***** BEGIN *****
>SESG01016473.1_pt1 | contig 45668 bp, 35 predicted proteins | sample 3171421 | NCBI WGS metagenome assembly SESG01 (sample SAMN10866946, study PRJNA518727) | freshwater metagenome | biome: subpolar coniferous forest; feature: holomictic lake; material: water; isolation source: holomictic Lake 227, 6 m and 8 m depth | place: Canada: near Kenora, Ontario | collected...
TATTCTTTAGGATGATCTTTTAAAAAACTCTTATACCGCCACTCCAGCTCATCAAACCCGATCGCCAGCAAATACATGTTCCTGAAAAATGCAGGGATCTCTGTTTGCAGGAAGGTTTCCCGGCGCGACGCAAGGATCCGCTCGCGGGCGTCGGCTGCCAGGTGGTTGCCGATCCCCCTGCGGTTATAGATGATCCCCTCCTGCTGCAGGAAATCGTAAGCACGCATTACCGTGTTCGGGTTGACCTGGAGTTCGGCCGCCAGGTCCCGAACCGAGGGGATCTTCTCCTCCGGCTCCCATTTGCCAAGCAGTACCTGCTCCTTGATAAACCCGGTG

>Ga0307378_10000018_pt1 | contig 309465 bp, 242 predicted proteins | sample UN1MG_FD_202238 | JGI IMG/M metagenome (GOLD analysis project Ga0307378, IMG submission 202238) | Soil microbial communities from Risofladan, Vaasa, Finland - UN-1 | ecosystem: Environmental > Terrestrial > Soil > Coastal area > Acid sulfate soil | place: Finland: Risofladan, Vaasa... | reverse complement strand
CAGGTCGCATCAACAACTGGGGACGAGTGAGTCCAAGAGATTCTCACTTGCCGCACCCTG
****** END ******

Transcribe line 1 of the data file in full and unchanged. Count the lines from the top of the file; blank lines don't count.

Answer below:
>SESG01016473.1_pt1 | contig 45668 bp, 35 predicted proteins | sample 3171421 | NCBI WGS metagenome assembly SESG01 (sample SAMN10866946, study PRJNA518727) | freshwater metagenome | biome: subpolar coniferous forest; feature: holomictic lake; material: water; isolation source: holomictic Lake 227, 6 m and 8 m depth | place: Canada: near Kenora, Ontario | collected...